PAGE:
Quick Hit: Toeing the line between horror and kids film is a tough thing to traverse.
As the years go, I appreciate more and more the freedom I had as a young boy. My parents realized that I was “older” than my age, and I was given a lot of reading material that may have been over my head. I’ve written previously about how Goosebumps was my gateway drug to an eventual Stephen King addiction, and as I’ve grown, my love of horror has defined me in a way that few other things in my life have. But there seems to be much less of a market for this type of thing for kids now – there aren’t nearly as many book series or young adult horror films out there as I think there used to be (this may just be a nostalgic look back at what might have been versus what is). But, I see a light at the end of this lack of horror tunnel, because of the movie in today’s review.
THWACIIWs, which is based on a young adult horror novel, isn’t bad, and isn’t what I thought. It turned out to be a pretty deep film, that provides evidence of adult and child trauma without going full Disney on it. There are characters that exist platonically that aren’t just there to have a romantic connection. There are evil warlocks who come back to life to set in motion the doomsday clock inside a mansion. You know, normal stuff. And despite the occasional topiary who has mulch excrement that hits people, there isn’t much of the tastelessness you consistently see in PG movies.
The movie follows Lewis Barnavelt (Owen Vaccaro) as he moves in with his uncle Jonathan Barnavelt (Jack Black). His uncle is odd, and has a platonic relationship with Ms. Zimmerman (Cate Blanchett) who lives next door. Oh, and they’re a warlock and a magician, respectively, and soon take the outcast Lewis under their wings (in montage form, no less). It’s a fun thing, but ultimately Lewis can’t get past his need to be liked. He eventually sets in motion a plan from an evil warlock who previously inhabited the house, bringing him back from the dead. This brings some of the true horror to the screen that may be too much for our younger audience members.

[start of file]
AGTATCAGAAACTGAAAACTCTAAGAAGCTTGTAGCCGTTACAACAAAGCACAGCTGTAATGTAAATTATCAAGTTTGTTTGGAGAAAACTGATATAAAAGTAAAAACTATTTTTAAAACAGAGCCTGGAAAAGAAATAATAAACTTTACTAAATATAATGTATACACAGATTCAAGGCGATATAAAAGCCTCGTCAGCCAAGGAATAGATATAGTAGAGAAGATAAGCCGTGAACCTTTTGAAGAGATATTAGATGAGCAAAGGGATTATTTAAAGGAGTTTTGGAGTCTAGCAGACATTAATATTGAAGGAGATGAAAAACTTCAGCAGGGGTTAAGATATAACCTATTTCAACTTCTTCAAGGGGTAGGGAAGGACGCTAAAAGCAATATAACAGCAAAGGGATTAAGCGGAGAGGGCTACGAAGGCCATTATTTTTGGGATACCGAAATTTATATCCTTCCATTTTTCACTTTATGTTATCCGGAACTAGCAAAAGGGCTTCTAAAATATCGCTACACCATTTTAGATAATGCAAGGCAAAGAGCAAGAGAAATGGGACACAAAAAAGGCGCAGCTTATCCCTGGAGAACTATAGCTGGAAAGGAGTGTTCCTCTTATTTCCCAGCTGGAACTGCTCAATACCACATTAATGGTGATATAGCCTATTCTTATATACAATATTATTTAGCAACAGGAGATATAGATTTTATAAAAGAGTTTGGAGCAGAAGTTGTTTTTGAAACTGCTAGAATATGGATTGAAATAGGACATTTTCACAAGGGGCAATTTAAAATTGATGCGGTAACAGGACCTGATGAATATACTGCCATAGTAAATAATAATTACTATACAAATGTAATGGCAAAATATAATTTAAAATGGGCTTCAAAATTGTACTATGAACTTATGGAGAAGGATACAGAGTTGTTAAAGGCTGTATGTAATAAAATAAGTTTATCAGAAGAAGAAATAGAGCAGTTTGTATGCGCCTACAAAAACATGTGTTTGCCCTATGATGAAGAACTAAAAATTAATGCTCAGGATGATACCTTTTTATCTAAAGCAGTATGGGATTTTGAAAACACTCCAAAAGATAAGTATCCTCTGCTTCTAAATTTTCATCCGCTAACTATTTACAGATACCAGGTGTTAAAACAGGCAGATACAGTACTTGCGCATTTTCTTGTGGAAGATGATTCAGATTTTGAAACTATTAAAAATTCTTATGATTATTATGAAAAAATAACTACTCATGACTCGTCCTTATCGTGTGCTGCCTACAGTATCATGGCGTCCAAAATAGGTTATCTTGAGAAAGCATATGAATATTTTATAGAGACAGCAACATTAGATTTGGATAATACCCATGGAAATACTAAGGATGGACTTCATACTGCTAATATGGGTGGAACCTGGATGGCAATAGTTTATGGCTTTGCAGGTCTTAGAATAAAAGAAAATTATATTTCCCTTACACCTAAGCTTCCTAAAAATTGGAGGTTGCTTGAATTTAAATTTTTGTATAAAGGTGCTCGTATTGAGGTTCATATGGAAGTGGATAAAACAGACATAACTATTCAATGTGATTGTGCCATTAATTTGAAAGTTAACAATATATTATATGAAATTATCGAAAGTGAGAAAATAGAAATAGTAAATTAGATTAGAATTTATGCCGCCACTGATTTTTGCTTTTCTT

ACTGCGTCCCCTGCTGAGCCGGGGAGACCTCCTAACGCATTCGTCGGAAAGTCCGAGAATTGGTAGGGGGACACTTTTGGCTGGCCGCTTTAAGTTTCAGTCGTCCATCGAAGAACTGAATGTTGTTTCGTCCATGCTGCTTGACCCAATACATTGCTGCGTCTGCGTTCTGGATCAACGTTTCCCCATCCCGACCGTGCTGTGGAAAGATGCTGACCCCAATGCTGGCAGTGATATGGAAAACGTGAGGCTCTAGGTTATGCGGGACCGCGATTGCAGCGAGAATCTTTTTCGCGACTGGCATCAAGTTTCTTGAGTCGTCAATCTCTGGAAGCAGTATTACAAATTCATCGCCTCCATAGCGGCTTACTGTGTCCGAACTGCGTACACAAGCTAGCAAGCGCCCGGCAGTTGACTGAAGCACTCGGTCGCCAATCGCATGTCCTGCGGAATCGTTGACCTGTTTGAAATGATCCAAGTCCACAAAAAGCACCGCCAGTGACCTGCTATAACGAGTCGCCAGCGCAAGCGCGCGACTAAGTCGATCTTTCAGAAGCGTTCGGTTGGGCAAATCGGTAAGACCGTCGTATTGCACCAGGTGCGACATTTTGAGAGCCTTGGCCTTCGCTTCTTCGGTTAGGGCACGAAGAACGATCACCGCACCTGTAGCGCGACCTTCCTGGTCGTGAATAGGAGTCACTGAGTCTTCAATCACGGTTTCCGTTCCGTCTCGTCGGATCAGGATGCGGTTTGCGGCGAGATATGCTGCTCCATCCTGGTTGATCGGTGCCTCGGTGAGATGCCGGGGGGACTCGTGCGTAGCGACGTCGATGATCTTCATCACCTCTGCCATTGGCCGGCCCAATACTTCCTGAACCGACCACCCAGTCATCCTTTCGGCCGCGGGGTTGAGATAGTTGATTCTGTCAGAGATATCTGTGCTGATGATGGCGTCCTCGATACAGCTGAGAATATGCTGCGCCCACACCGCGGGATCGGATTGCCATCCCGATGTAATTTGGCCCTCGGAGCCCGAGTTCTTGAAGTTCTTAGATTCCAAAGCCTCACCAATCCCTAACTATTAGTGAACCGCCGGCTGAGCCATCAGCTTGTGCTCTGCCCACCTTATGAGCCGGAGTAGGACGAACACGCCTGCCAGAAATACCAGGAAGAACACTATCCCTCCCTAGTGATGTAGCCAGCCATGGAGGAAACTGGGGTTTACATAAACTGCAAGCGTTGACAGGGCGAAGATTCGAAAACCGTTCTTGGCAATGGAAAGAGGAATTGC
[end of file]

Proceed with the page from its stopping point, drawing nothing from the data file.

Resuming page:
While there may be an overabundance of CGI, there is still a cohesiveness to the story that builds as it goes. It has strong characters, and their relationships are the highlight of the film (Blanchett and Black shine together). There’s some moments that I laughed out loud, and there’s other moments where you notice small touches of previous trauma, like the numbers tattooed on Zimmerman’s wrist, that hint at a much larger trauma that is hidden amongst the vomiting pumpkins and flying books.
Overall, it’s not a perfect film, but I liked it nonetheless. I’m going to give it a “C+”.
For more on this film, check out IMDB.
"All work and no play makes Jack a dull boy"